7.  Misty Rain – Since we’re on the topic of weather, I even miss the misty kind of rain we got in Washington.  I love the rain, there’s just something about its cleansing and soothing effect that makes me feel relaxed and comfortable. When people here ask if we left Washington because of the rain, I have to laugh because Florida probably gets more rainfall (in inches)  than Washington.  In the Pacific Northwest, we got a misty drizzle, drip type of rain, yes it would fall all day, but I could still do stuff: run errands, run or hike, because as they say “If you wait for perfect weather to do something, you won’t do anything!”  I never had to use an umbrella in Washington, now I have an umbrella in my car because down here, we get what Forrest Gump calls “big ol’ fat rain!”  Case in point:

IMAG3632Rain in Florida.

IMG_88498830144868Rain in Washington.

6.  Outdoor Activities – Backpacking, Camping, Hiking.  There’s so much to do in Washington, and this is where my husband and I truly discovered our inner “outdoorsmen.”  Washington’s Hiking trails are some of the best in the country, I could probably search everywhere and not find trails that compare to the ones in Snoqualmie or Olympic National Park.  I miss them so much!



L-R: Mt. Pilchuck, Goat Lake, Fort Casey, Big Four Ice Caves.

5.  Washington Craft Beers – I don’t drink so this actually for my husband.  There’s over 200 craft breweries in Washington, a haven for a beer enthusiast.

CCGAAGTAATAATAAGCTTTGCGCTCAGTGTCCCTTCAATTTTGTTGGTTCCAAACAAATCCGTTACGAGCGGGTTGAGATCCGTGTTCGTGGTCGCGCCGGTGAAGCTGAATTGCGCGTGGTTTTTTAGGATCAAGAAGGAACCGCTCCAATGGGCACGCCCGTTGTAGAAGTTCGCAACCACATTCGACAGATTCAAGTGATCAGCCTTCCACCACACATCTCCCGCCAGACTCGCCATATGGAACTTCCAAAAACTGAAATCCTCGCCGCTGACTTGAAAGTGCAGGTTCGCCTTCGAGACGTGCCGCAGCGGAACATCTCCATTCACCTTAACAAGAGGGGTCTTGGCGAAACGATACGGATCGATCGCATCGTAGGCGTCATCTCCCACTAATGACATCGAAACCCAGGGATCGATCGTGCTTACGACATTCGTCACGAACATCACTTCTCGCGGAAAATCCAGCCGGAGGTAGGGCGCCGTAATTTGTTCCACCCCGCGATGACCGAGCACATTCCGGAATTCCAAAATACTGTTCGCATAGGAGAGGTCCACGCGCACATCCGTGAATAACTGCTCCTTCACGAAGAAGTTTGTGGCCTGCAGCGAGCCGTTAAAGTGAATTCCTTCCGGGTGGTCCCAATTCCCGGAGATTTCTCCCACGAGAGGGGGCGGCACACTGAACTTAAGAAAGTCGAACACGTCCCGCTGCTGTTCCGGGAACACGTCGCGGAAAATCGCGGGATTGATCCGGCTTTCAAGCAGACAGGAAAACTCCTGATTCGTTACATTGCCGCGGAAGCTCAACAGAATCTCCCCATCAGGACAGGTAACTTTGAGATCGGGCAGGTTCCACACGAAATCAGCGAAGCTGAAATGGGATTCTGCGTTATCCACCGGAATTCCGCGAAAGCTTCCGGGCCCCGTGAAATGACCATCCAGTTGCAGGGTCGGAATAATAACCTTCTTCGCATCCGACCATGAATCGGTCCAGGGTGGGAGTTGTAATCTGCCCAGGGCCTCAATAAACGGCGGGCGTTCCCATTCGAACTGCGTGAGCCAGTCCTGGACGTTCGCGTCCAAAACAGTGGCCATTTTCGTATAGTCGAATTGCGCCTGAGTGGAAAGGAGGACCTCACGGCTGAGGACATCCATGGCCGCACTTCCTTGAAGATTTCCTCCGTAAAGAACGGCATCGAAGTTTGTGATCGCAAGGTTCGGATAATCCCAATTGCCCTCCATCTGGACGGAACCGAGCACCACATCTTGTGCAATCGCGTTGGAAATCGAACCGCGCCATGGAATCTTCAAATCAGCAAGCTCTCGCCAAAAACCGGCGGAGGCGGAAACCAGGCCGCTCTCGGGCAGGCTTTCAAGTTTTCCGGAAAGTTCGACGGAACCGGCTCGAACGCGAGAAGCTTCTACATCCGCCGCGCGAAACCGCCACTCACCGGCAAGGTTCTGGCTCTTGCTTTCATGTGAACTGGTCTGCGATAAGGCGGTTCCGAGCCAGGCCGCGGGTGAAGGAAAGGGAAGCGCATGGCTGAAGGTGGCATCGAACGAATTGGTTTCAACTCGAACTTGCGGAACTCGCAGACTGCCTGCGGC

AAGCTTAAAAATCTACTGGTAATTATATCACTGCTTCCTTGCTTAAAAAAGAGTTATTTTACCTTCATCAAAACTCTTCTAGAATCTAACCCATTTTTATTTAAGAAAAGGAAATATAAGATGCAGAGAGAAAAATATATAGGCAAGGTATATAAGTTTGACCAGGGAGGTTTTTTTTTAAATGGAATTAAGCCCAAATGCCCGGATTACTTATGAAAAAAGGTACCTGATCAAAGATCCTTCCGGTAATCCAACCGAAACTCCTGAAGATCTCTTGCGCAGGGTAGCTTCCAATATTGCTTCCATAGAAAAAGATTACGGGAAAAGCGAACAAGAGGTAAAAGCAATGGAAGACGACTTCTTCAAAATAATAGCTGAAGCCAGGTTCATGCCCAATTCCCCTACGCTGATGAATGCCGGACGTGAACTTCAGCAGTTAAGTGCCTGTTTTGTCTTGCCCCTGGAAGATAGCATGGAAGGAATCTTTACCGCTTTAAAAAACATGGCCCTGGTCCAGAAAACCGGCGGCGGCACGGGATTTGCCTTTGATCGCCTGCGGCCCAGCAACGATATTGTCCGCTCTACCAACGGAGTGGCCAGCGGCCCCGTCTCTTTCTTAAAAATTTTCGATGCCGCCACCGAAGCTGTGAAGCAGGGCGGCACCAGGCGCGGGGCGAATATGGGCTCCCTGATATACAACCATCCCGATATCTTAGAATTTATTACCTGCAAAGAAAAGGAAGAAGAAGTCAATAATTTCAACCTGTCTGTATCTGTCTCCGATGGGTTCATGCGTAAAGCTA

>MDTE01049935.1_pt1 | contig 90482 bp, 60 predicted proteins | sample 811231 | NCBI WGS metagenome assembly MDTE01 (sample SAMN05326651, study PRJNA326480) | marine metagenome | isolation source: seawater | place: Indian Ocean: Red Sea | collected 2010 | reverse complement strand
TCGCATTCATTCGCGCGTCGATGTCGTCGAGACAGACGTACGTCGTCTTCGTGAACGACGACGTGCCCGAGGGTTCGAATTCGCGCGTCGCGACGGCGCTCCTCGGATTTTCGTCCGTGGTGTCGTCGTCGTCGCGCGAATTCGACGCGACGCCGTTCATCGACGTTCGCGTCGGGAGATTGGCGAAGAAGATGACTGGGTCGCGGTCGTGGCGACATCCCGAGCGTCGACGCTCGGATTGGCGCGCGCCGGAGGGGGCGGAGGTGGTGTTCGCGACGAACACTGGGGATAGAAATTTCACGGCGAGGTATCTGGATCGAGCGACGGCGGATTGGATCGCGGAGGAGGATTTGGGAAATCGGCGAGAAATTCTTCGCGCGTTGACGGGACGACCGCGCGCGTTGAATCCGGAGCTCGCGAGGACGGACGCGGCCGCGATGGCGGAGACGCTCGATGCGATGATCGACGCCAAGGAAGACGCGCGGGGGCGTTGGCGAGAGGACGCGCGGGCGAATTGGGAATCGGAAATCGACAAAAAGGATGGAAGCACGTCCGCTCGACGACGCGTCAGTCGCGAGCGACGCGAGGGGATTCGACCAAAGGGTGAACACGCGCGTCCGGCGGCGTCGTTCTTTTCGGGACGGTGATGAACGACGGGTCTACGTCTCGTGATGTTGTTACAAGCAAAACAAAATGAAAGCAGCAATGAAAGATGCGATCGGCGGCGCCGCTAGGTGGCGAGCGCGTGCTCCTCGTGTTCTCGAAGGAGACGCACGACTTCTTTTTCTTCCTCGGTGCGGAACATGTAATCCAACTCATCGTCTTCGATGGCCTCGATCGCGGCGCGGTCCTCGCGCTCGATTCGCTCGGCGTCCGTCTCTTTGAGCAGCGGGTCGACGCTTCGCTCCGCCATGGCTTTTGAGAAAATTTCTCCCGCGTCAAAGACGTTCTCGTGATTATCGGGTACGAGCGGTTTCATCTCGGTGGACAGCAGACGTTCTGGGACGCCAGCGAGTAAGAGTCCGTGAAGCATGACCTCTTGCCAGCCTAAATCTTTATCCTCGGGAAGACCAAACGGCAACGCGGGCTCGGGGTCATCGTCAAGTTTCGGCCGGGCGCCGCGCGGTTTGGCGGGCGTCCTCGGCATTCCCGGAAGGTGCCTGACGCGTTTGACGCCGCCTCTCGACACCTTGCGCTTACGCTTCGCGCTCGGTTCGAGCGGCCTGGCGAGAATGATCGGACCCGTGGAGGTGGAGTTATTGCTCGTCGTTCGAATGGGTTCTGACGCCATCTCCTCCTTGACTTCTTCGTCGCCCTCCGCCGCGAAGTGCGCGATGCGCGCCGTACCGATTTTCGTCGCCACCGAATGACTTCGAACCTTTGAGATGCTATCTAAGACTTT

30 Things No One Tells You About Leaving Washington

4.  The Greenery – They don’t call it the Evergreen State for nothing.  See #1 and #5, you get the picture(s)!  Okay, here’s one more…


3.  Nature – Clean air, bald eagles soaring overhead while I’m on a run, deer crossing the street in my old neighborhood.  Washington isn’t just a state with wondrous natural beauty, but it’s a state where people have a reverence for nature and preserving the planet.  Recycling bins everywhere, bans on plastic bags, I’m down!

2.  Pet Friendliness – Sadly, pets aren’t welcome everywhere like they are in Washington.  We used to take Junior everywhere we went: public parks, the beach, dog parks, hiking trails, camping.  Now we have to make sure he’s even welcome 😦


1.  Deception Pass Bridge – Every time we drove off the island, my husband and I would joke about how people come from everywhere to see the bridge, take selfies and pictures.  There are people on this bridge every. single. day!  Rain or shine, it’s really quite an attraction.  Every time we come back from a trip, or from living somewhere else, when we get to the bridge, we immediately announce… “we’re home!”  There’s just something about this bridge that is familiar, and it always feels like it’s welcoming us home 🙂